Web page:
Research Interests

Myron L. Braunstein

The ability of the human observer to perceive and recognize objects in the three-dimensional environment is based on a large number of interacting cues and on complex information processing that we are just beginning to understand. Some of these cues involve motion of the observer or of objects in the environment. Motion parallax refers to the relationship between the speed at which the image of an object moves across the eye and the distance of the object from the observer. Structure from motion refers to the relative image motions of parts of an object. For example, the shape of an object can be derived from its motion if the parts are assumed to be rigidly connected. In our laboratory we study motion parallax, structure from motion, and interactions between motion and other cues, such as stereopsis, in the perception and recognition of three-dimensional objects. Our current research is concerned with the relationship between information that indicates the depth in a three-dimensional scene and information about the shapes of objects in the scene. For example, an object may be too far away to perceive the relative distances from the eye to the front and back of the object directly, but we can develop a perception of these relative distances from information about the shape of the object coupled with information about the position of the object in the scene.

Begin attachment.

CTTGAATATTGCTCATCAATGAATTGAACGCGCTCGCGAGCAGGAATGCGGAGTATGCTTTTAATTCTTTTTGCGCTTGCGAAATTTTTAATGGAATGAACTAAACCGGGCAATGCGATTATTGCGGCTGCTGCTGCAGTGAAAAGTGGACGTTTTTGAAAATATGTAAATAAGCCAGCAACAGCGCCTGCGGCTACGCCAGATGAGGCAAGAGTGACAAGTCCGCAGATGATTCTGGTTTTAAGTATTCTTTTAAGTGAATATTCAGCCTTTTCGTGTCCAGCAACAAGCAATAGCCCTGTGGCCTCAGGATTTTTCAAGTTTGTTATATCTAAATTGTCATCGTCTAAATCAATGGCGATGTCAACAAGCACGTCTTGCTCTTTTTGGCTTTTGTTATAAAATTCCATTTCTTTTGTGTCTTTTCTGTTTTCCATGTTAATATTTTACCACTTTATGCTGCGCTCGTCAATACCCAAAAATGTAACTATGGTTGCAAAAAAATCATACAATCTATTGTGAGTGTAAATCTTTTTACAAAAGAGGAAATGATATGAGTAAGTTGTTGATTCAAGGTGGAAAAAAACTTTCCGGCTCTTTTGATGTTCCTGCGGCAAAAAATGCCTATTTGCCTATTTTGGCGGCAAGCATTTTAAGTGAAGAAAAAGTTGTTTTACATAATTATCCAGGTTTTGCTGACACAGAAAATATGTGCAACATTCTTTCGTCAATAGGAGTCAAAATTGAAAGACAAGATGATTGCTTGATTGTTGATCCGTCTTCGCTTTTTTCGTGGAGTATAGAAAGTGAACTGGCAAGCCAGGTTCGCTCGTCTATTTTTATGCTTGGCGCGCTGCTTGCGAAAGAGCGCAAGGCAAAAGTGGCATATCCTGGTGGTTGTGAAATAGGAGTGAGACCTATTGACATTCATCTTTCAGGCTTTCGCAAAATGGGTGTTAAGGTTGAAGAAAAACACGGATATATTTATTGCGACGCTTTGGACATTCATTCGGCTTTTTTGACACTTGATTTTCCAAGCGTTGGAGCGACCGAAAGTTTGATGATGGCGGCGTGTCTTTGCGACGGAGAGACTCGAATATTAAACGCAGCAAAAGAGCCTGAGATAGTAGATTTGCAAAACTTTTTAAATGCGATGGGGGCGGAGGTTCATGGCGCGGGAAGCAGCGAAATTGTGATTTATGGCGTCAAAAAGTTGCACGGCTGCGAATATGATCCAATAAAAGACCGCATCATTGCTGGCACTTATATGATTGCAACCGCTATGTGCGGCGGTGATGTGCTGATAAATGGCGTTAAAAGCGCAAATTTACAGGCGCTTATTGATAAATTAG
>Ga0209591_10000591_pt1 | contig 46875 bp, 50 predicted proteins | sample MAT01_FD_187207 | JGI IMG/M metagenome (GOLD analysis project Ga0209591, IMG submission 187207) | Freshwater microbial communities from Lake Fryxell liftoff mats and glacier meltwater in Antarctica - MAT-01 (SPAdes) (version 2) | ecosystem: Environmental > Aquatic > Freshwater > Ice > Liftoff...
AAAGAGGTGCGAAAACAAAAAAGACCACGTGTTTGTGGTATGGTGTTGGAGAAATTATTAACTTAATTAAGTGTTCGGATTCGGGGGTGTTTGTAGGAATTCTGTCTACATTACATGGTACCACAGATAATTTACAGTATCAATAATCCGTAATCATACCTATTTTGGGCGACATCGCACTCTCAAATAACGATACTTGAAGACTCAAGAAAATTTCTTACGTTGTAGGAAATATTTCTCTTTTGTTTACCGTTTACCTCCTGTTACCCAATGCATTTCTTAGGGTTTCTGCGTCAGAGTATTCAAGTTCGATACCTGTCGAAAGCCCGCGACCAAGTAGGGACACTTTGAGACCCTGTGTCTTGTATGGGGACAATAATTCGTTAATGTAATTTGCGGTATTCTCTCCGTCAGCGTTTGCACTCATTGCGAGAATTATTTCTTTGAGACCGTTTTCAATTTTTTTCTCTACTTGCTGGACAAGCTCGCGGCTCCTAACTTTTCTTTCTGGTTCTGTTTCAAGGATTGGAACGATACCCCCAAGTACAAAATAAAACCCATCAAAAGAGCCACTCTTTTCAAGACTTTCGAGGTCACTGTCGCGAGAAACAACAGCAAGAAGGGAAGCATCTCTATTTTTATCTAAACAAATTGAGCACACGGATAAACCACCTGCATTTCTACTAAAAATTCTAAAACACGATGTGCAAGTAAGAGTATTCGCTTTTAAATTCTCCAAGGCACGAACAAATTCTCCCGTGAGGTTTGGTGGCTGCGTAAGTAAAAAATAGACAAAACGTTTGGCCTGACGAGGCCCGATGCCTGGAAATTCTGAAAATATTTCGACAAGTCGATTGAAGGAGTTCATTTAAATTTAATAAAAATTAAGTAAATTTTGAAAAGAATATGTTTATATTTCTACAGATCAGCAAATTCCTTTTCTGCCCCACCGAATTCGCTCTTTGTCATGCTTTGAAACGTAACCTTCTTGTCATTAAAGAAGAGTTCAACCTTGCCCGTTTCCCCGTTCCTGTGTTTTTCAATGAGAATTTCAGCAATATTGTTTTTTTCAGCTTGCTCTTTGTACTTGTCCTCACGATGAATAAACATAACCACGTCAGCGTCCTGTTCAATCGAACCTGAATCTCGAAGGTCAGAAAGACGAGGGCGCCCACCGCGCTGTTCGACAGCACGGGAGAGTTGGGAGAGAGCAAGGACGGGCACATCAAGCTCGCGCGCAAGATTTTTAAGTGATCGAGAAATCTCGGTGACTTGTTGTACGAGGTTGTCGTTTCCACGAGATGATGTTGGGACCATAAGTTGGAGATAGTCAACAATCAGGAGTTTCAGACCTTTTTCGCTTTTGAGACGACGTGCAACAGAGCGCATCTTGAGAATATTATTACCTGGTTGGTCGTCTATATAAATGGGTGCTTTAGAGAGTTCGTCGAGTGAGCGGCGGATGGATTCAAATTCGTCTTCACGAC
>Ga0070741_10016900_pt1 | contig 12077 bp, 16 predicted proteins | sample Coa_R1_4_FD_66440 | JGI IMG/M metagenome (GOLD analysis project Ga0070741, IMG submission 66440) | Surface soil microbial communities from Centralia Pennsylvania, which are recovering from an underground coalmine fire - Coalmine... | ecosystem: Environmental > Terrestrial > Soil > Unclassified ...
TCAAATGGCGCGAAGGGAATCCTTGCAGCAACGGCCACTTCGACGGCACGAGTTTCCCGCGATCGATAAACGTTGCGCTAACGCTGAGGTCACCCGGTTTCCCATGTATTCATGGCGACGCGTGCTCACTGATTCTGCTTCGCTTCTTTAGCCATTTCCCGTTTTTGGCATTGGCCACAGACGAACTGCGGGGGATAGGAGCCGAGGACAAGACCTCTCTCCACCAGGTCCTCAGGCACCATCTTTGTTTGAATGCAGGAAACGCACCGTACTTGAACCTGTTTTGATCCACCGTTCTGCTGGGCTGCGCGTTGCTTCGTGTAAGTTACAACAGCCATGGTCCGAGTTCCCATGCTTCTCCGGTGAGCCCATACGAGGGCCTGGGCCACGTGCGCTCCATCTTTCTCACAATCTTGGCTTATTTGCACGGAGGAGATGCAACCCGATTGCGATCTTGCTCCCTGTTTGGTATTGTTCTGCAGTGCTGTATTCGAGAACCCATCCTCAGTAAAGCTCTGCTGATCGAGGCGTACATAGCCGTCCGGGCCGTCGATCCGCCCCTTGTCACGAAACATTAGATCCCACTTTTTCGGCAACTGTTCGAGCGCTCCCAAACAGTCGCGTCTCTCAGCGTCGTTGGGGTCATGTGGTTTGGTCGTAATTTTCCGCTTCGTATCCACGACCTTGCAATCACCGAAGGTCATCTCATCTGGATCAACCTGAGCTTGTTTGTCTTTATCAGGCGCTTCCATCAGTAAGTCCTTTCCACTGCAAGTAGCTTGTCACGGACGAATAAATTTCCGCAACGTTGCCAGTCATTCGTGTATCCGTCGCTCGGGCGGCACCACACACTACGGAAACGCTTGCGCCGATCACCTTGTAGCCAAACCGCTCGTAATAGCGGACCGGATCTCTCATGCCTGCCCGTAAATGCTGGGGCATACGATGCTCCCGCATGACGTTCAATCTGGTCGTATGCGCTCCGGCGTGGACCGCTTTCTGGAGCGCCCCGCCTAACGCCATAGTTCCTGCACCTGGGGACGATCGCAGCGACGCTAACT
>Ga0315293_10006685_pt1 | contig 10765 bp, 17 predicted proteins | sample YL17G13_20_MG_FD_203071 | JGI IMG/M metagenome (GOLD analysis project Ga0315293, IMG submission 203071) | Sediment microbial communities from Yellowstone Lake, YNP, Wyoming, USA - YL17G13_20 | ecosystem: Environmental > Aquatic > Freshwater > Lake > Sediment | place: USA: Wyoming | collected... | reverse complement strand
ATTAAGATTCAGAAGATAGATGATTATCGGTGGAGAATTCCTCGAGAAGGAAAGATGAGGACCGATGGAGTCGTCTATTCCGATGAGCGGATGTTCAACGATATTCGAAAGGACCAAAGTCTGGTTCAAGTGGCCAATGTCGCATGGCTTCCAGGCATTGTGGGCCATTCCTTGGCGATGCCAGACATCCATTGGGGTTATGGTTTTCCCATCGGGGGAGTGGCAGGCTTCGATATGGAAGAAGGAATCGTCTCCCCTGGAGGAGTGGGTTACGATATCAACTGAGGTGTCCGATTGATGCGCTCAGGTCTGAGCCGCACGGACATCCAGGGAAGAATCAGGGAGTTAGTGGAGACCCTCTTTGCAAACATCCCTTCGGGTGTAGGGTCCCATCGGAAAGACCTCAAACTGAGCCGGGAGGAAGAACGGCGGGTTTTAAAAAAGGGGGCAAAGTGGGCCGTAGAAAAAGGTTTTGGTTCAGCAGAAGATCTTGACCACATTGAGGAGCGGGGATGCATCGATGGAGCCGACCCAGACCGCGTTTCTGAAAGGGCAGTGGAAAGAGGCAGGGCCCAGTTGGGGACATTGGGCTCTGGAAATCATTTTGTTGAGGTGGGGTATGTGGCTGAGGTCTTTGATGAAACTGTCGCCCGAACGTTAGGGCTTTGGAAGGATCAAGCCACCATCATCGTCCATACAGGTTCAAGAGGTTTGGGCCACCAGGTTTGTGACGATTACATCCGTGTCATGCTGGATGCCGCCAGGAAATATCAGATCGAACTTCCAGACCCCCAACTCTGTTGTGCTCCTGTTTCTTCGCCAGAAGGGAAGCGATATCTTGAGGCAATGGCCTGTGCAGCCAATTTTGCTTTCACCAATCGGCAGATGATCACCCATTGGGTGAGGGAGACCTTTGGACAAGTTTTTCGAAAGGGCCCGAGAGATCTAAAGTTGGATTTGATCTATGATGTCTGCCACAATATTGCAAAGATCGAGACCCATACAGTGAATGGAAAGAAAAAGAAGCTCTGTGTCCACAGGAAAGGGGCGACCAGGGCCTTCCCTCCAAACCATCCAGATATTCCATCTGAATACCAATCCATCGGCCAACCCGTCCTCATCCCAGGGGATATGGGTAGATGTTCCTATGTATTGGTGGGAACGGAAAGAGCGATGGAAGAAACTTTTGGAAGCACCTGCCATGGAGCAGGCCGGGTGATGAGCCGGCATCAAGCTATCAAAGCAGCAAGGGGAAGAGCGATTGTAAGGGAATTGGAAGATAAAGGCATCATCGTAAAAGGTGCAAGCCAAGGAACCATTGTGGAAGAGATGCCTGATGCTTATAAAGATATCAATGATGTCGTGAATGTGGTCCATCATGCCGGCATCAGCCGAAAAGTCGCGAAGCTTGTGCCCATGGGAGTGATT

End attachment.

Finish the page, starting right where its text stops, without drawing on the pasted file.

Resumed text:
Selected publications